Hot Rod - - Nostalgia Stealth Bomber -

Af­ter lay­ing all the parts out and get­ting ev­ery­thing we needed or­dered ahead of time, we split the project up into two

days of work: re­plumb the fuel sys­tem up to the reg­u­la­tor first, then spend the next day bolt­ing down the new Terminator Stealth throt­tle-body and run­ning its wir­ing. Dale’s orig­i­nal setup used a 10-gal­lon fuel cell to feed a Hol­ley Black pump, a carb-friendly 14-psi, 140-gph unit that strained fuel clean through a Se­ries 140 Mal­lory Comp-Fil­ter.

We re­moved the pump, fil­ter, and as­so­ci­ated feed lines from the tank, but left the ex­ist­ing -8 feed line to the reg­u­la­tor. From here, we also ran our -8 re­turn line par­al­lel to the feed and simply plumbed it into one of the top ports of our fuel cell with a bulk­head adapter fit­ting, us­ing a 1-foot length of fuel line to rein­tro­duce fuel at the bot­tom of the tank. It’s im­por­tant to plumb your in­ter­nal re­turn to the bot­tom of the fuel cell, as cre­at­ing any kind of wa­ter­fall ef­fect breeds cav­i­ta­tion prob­lems from the aer­a­tion of fuel. This is a big cause of pump fail­ure or other star­va­tion is­sues, so take the time to do it right.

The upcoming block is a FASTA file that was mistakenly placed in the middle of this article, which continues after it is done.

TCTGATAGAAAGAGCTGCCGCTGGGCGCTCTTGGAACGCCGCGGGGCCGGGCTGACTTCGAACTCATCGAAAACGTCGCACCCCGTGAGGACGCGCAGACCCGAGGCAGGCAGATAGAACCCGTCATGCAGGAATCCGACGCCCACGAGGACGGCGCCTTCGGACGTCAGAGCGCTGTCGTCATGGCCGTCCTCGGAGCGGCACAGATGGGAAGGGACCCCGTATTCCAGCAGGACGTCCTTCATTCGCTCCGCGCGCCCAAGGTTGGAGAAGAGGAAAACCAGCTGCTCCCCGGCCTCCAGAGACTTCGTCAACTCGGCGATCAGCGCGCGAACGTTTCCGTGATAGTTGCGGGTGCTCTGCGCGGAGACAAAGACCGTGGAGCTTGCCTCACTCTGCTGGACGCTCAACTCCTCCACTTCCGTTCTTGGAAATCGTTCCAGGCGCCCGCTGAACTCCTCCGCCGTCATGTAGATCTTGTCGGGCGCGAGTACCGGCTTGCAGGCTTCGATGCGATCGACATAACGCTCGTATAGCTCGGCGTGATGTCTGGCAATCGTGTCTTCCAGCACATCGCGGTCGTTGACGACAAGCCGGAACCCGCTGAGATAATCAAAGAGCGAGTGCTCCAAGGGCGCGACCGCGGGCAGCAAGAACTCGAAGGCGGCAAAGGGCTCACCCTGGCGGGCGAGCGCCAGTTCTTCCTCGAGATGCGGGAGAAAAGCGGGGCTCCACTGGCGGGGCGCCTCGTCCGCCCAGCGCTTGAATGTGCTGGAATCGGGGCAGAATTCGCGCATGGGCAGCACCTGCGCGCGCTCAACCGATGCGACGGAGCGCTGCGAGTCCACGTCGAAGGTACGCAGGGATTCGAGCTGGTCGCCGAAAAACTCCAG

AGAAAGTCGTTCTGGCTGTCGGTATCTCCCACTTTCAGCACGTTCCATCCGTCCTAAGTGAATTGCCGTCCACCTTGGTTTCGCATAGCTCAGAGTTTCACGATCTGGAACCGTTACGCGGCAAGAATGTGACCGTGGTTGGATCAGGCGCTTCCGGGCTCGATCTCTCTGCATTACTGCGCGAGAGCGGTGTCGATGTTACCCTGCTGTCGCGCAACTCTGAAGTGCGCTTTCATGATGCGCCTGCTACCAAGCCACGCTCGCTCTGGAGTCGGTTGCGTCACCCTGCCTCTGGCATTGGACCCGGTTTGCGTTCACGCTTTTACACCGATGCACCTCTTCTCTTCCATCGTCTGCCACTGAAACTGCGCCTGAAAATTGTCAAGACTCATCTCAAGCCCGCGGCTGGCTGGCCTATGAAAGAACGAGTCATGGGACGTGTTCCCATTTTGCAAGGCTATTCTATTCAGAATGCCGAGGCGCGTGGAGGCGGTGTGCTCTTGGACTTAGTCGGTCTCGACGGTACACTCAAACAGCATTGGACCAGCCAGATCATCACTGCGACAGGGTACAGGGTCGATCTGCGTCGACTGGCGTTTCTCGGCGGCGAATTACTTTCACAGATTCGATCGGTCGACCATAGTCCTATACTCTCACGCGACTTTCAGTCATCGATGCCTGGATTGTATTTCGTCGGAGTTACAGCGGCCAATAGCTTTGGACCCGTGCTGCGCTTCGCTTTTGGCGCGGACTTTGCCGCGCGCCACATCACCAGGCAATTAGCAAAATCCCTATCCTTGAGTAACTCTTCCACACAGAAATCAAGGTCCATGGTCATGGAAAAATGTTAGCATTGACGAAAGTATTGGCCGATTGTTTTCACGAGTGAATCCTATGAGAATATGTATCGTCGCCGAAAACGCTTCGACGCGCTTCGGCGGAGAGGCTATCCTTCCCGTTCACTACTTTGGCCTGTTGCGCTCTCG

Ul­ti­mately, this rout­ing is unique to each project, but there are a few best prac­tices to keep in mind. The most di­rect path is not al­ways the best, so be sure to avoid high-heat ar­eas and be mind­ful of sus­pen­sion move­ment. Most im­por­tantly, be sure to place the pump level to or just be­low the low­est point of

[ This vac­uum port low­ers fuel pres­sure at idle to give the in­jec­tors finer con­trol while pre­emp­tively bump­ing pres­sure when vac­uum drops at wide open. Set your 43 psi at the reg­u­la­tor with this line dis­con­nected.

[ Don’t for­get to clean your braided hose af­ter trim­ming to en­sure de­bris stays out of the fuel sys­tem.

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